So Richard Nugent (Grant) is some kind of artist who has a tendency to get into trouble when he goes out drinking. In the beginning of the film, we see Nugent in court with some nightclub hussies, a bouncer and his lawyer, sorting out a bar room brawl. Presiding over this case is Judge Margaret Turner (Loy), smooth operator, but a little too uptight. She could use a little Dick Nugent.
|The Honorable Judge Turner|
Later that day, RN gives a lecture at the local high school where he meets Susan Turner (Temple), Judge Turner's orphan baby sister. Though she's got a steady her own age, Jerry White, Susan is enamored with Nugent, doing everything in her power to get him alone. He does everything in his power to get her to leave him alone, especially after he finds out that she is the Judge's sister. Eventually she invites herself into his apartment while he's not there, falls asleep while waiting for him, and then the whole thing turns into Lolita. The Judge dies while hysterically running out into traffic and then Nugent takes the young Susan on a nice long road trip during which he licks her eyeball to dislodge an eyelash.
Just kidding. Susan's family is pretty pissed about it and ready to charge Richard with endangering a minor and god knows what else. But then their meddlesome uncle, whose name I can't recall so we'll call him Uncle Psychologist steps in. He realizes that Richard is innocent and that his going to jail will only make a martyr of him in Susan's eyes. He suggests they date, gets Judge Turner into the idea and so the hilarity begins. Nugent is dragged along on some juvenile dates with Susan. It's fun to watch Cary Grant have an ice cream soda with a bunch of teenagers after a basketball game. Eventually, he figures out the way to drop Susan is to imitate a teenage boy. They have this charming exchange:
Hey! You remind me of a man.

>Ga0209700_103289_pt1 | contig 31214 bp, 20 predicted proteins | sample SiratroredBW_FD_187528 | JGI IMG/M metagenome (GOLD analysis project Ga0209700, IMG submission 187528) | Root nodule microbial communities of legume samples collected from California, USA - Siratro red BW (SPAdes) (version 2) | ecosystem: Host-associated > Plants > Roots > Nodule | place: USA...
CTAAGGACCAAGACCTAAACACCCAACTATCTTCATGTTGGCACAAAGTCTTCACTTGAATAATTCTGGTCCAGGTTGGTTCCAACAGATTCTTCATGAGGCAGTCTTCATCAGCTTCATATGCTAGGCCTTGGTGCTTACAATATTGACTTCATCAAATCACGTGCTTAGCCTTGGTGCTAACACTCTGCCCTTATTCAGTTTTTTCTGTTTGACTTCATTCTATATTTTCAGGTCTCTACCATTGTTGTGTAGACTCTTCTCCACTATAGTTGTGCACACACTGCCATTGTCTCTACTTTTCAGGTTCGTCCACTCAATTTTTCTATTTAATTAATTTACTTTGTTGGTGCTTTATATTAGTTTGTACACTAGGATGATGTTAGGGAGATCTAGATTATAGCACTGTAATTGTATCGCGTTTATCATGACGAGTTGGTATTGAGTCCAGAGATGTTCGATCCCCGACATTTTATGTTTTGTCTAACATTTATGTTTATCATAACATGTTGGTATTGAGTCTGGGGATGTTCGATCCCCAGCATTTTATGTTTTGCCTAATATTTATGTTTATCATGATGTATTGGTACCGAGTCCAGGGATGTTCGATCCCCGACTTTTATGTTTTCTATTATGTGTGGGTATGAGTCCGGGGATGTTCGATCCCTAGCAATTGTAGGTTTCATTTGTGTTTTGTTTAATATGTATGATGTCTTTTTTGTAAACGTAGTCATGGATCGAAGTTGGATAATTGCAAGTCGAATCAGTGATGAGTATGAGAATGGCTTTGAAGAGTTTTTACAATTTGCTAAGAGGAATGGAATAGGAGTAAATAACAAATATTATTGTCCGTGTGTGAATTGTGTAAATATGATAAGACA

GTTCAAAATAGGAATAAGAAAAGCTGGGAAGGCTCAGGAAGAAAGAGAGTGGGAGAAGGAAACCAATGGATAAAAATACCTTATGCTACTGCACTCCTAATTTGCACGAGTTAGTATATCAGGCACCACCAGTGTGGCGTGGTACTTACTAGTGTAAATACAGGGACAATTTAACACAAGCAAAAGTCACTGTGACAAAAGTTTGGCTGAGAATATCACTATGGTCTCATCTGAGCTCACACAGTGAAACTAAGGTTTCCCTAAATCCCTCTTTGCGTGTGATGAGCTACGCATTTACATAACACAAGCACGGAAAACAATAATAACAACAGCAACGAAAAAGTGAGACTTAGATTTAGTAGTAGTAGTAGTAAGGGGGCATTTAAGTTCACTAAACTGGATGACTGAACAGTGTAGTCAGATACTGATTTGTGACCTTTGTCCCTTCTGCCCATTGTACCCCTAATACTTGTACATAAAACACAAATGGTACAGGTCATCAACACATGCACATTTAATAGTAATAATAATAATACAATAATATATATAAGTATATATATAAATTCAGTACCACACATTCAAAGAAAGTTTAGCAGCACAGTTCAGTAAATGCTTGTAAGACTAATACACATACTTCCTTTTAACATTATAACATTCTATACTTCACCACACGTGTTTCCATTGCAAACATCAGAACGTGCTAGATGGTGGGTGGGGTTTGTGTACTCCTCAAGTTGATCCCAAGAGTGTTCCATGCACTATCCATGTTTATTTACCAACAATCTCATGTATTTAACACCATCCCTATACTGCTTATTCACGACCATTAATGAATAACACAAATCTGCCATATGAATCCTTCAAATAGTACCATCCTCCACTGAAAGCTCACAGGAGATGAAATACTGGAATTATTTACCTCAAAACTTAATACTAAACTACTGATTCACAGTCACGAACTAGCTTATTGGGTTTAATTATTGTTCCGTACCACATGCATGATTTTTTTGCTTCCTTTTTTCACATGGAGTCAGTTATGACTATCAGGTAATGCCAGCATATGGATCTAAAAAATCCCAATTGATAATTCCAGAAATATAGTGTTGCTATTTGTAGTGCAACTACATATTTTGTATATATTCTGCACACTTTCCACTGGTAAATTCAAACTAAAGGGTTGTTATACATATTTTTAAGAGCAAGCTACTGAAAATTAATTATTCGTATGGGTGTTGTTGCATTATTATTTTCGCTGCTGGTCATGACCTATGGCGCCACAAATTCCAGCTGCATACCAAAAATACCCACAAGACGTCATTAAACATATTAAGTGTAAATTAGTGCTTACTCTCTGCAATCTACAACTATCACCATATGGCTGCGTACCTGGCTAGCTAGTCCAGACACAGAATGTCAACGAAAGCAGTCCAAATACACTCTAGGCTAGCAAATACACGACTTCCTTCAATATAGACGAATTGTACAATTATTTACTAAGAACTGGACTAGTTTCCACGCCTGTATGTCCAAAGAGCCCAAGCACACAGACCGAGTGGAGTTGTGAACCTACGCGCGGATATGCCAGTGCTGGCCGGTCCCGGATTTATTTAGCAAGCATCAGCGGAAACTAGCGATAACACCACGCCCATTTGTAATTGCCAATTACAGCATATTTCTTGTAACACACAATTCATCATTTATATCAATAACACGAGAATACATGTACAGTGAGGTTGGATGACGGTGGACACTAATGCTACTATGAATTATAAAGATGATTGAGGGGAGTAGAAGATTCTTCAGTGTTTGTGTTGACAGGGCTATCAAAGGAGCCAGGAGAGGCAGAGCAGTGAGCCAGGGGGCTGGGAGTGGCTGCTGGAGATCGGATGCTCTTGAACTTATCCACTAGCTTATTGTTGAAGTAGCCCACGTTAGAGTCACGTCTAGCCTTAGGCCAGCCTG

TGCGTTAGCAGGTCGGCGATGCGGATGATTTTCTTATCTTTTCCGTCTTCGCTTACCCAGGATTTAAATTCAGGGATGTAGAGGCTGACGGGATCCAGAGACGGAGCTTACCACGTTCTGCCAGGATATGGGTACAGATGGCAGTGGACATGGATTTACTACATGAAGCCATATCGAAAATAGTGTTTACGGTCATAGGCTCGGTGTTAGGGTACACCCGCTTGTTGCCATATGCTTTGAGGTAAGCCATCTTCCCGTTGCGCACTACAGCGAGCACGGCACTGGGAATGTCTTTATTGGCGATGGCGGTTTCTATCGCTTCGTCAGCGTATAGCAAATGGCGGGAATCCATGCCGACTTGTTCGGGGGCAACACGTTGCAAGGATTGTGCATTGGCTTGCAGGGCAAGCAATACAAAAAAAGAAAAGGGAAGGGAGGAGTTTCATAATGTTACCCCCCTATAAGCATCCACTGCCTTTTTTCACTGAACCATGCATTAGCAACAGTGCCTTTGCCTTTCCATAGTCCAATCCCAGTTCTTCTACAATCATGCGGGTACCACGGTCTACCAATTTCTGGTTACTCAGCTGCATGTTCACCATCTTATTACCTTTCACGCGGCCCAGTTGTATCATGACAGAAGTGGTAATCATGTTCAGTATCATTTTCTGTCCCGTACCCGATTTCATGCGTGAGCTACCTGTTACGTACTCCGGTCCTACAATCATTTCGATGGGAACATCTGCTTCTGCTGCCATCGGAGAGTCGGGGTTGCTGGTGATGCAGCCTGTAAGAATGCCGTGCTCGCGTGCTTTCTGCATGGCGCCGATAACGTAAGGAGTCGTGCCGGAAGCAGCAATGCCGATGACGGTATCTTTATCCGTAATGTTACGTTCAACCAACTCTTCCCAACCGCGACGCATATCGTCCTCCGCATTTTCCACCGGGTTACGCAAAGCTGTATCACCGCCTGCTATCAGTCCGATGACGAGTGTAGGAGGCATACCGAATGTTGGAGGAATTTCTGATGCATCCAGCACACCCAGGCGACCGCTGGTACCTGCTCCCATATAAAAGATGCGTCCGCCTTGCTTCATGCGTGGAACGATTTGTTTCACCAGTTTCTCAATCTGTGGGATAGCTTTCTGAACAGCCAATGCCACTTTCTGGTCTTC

Man with the power.
Power of hoodoo.
Remind me of a man.
And so on....
And we thought the never ending song was clever.
The immature schtick backfires. Susan loves it. Nugent takes Susan and her family to a community picnic in Jerry's jalopy. He signs up for a bunch of competitions, sack races and such and loses every single one to Judge Turner's love interest, Tommy Chamberlain (Douchebag.) (played by Rudy Vallee) Except for the last event, an obstacle course, where Susan bribes Jerry and the HS basketball team to throw the race so that Nugent wins. That part is weird because Jerry and the team weren't even at the picnic and I can't figure out how she orchestrated that without a cell phone. I suppose it will remain a mystery.
At the end of the day, Margaret Turner realizes that Nugent has been made a fool of long enough and decides to go on a date with him to let him off the hook. He takes her to his favorite nightclub where they drink and dance and totally forget to talk about the Susan problem. There, they run into one of the hussies from the beginning of the movie who behaves obnoxiously. And then Susan shows up and catches her sister out on a date with her man. "A woman scorned is a fury!" she says. (lulz) And then Jerry shows up and tells Susan he's been drafted. And then craziness happens, characteristic of a screwball comedy and then everyone dukes it out and leaves Richard Nugent with the tab.
More stuff happens, and then Meddlesome Uncle Psychologist gets involved with Margaret's love life, somehow manages to get Richard and both sisters on a plane to Africa. Oh Humbert Humbert you sly old fox.
No. Just kidding again. The real ending is pretty obvious.
Besides the brilliant casting, this is a fun movie. It gives a good glimpse into the young lives of the Silent Generation, who apparently had clever sayings like, "Mellow Greetings, Yookie Dookie!" and "I don't dig ya chick!" and "I'm an old pepper shaker." I have no idea what any of that means, but apparently they are fun things to say if you're trying to freak out old people.